It is narrated that the Devil tried to tempt St. Theresa of Avila. He caught her while she was in the comfort room sitting on the "throne". While she sat there, the Devil came in whispering: "What if you have been predestined to go to hell?" The saintly sage answered: "IF I have been predestined to go to hell, then you shouldn't be bothering me now. Leave me to my privacy!" And so the Devil went away thinking whether it would have been better to rephrase his question.
The problem with any question about predestination arises when it is asked with regards to future things. The term appears in Paul quite a few times but it is not used with regards to the future but to the present. In other writers, especially when they write about the sufferings of Christ, they use it in terms of a past event. Talk about God having predestined something is always said about events that happened in the past and about a present situation. Nowhere does one find in the Scriptures the idea that God predestines someone to hell or to heaven. In Paul, he always talks about Christians having been predestined to glory understood not as something wholly in the future but as already verified in some way in the present. The same goes for those whose present lives are characterized by opposition to the gospel; in a way these are said to be destined for destruction, not for the glory of the sons of God.
In both Ephesians 1:5,11 and Romans 8:29-30 we find Paul contemplating those who have been baptized and the kind of gifts these have received from Christ. From this, he concludes that they enjoy such gifts now, because they have been destined to do so. It is very much like when two lovers who have undergone so much difficulties in their relationship come to the conclusion -- after several years of companionship -- that their being together was their destiny.
It was John Calvin who planted the seed of the notion that God predestines both to hell and to heaven. This absolute predestination theory has two defects:
- it does not consider that God has no future since for Him everything is in the present
- it does not explain the theory in relation to Divine Justice and God's respect for human freedom
The Catholic Church's position on the matter can be outlined in the following points ((From the Catholic Encyclopedia's article on Predestination)):
- God infallibly foresees and immutably preordains from eternity all future events (cf. Denzinger, n. 1784), all fatalistic necessity, however, being barred and human liberty remaining intact (Denz., n. 607). Consequently man is free whether he accepts grace and does good or whether he rejects it and does evil (Denz., n. 797).
- Just as it is God's true and sincere will that all men, no one excepted, shall obtain eternal happiness, so, too, Christ has died for all (Denz., n. 794), not only for the predestined (Denz., n. 1096), or for the faithful (Denz., n. 1294), though it is true that in reality not all avail themselves of the benefits of redemption (Denz., n. 795).
- Though God preordained both eternal happiness and the good works of the elect (Denz., n. 322), yet, on the other hand, He predestined no one positively to hell, much less to sin (Denz., nn. 200, 816). Consequently, just as no one is saved against his will (Denz., n. 1363), so the reprobate perish solely on account of their wickedness (Denz., nn. 318, 321).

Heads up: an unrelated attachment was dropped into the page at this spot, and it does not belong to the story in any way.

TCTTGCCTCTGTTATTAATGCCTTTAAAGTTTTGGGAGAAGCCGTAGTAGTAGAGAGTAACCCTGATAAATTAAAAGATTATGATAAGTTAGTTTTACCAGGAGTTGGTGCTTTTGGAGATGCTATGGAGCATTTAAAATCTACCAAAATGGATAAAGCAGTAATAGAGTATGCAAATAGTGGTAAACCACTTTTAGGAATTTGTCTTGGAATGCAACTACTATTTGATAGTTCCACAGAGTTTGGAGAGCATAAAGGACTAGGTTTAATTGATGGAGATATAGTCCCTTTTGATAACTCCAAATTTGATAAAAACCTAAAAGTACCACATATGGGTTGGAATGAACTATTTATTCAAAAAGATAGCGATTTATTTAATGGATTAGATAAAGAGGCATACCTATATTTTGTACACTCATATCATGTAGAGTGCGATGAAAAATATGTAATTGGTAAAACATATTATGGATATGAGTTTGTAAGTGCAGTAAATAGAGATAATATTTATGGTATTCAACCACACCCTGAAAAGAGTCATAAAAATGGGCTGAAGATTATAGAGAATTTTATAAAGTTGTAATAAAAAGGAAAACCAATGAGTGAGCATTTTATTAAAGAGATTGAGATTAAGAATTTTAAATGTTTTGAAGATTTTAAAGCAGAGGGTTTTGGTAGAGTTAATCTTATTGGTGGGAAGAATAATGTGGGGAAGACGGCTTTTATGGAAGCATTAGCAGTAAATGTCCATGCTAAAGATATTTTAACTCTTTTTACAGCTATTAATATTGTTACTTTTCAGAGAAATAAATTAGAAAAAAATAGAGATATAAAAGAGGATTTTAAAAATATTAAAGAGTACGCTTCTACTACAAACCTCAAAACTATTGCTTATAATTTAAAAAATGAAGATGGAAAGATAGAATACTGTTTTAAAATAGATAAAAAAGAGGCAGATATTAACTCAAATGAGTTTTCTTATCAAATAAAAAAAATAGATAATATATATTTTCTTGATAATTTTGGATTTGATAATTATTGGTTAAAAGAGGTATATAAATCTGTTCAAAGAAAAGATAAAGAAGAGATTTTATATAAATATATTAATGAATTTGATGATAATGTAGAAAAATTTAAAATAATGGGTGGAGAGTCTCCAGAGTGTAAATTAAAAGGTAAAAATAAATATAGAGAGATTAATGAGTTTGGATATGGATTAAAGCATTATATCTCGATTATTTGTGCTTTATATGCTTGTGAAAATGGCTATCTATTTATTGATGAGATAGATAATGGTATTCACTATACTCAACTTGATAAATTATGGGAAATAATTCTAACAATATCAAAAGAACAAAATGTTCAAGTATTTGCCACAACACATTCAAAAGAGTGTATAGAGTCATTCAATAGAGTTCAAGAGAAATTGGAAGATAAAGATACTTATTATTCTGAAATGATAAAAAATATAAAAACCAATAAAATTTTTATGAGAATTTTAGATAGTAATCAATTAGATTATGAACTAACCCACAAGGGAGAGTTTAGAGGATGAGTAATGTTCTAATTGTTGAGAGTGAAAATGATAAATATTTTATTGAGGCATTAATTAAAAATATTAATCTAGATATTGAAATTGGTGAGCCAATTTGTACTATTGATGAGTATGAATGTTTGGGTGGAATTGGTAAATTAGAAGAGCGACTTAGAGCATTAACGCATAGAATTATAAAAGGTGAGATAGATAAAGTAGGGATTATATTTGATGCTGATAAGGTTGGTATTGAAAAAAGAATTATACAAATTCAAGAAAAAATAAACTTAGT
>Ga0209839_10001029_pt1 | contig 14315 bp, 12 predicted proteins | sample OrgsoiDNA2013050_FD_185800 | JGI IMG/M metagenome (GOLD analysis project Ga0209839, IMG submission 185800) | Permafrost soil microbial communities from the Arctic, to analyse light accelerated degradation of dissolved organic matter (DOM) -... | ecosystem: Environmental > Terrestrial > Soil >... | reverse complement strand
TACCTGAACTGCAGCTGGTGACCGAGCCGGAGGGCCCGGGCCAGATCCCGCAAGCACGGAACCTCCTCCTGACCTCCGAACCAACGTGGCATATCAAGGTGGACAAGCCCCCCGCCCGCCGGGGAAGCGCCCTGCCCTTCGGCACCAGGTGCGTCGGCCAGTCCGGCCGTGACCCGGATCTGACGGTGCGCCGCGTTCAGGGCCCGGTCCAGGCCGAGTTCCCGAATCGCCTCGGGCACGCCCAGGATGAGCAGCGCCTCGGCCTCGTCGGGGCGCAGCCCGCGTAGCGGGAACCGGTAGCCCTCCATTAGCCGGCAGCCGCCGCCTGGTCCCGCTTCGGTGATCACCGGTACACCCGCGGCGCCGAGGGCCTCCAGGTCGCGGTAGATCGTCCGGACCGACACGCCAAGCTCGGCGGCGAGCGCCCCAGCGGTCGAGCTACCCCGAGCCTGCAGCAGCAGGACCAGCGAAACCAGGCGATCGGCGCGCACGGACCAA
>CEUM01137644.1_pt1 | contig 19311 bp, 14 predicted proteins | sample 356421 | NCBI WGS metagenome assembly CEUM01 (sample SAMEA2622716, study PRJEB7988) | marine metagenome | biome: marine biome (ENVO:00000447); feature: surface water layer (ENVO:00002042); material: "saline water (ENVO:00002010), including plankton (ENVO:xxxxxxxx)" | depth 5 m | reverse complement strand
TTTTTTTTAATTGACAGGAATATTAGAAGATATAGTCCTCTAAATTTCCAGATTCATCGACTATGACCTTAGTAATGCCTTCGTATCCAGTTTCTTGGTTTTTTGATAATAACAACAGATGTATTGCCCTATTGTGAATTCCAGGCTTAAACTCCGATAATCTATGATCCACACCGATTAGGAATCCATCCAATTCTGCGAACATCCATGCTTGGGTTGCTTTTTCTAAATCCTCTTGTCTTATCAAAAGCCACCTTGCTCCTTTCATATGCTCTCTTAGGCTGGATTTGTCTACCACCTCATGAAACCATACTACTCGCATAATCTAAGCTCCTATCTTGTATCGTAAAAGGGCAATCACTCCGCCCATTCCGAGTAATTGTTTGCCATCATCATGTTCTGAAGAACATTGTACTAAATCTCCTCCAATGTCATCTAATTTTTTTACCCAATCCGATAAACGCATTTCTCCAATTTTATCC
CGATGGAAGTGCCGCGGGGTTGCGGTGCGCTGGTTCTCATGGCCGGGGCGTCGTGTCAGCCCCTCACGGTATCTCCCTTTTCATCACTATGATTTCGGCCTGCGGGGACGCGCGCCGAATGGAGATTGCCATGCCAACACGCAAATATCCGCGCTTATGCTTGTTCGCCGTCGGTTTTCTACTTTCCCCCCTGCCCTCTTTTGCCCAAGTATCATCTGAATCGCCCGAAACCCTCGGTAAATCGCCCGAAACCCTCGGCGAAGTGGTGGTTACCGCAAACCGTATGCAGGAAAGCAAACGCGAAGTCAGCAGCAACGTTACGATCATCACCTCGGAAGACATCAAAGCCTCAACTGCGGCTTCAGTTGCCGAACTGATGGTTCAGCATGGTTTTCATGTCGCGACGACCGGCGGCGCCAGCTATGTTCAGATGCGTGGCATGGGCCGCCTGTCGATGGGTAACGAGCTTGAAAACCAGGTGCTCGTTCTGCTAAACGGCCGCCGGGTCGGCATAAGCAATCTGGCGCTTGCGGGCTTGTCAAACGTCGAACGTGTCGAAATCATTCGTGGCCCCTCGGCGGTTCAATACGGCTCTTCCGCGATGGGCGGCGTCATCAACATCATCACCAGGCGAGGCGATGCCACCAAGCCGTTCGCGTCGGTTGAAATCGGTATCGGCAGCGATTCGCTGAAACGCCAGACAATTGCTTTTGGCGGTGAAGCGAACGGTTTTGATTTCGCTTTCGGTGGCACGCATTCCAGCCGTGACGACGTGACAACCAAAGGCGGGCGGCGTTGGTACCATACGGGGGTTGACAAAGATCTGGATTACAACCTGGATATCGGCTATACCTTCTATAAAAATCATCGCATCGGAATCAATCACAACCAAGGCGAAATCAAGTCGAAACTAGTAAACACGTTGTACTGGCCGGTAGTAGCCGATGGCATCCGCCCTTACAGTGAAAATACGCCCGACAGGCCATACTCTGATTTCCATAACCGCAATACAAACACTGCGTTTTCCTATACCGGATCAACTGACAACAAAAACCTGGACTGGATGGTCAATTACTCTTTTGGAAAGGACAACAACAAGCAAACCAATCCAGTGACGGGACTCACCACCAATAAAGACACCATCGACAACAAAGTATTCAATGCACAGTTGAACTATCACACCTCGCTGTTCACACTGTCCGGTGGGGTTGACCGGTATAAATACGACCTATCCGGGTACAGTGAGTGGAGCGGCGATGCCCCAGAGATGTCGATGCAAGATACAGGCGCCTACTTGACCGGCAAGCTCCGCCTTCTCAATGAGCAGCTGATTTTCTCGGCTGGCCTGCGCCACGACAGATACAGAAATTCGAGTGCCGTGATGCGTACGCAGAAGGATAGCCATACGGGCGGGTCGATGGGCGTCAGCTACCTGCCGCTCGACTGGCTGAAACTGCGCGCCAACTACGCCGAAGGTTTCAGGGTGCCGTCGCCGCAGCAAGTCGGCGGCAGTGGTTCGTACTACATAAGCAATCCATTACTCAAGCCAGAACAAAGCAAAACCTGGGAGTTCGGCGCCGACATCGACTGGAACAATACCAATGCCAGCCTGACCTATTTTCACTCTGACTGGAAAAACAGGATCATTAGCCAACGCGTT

- God foresaw the everlasting pains of the impious from all eternity, and preordained this punishment on account of their sins (Denz., n. 322), though He does not fail therefore to hold out the grace of conversion to sinners (Denz., n. 807), or pass over those who are not predestined (Denz., n. 827).
- As long as the reprobate live on earth, they may be accounted true Christians and members of the Church, just as on the other hand the predestined may be outside the pale of Christianity and of the Church (Denz., nn. 628, 631).
- Without special revelation no one can know with certainty that he belongs to the number of the elect (Denz., nn. 805 sq., 825 sq.).
In other words, one can say: God wants all to be saved, but not all will want to accept the salvation offered. The Catechism of the Catholic Church (CCC 1821) has this to say about Romans 8:28-30
We can therefore hope in the glory of heaven promised by God to those who love Him and do His will (cf. Rom. 8:28-30;Mt. 7:21). In every circumstance, each one of us should hope with the grace of God to persevere "to the end" (Mt. 10:22) and to obtain the joy of heaven as God's eternal reward for the good works accomplished with the grace of Christ. In hope, the Church prays for "all men to be saved" (1 Tim. 2:4).
With St. Theresa of Avila therefore, we can say
Hope, O my soul, hope. You know neither the day nor the hour. Watch carefully, for everything passes quickly, even though your impatience makes doubtful what is certain and turns a very short time into a long one. Dream that the more you struggle, the more you prove the love that you bear your God, and the more you will rejoice one day with your Beloved, in a happiness and rapture that can never end. ((Quoted in CCC 1821, Excl. 15:3))
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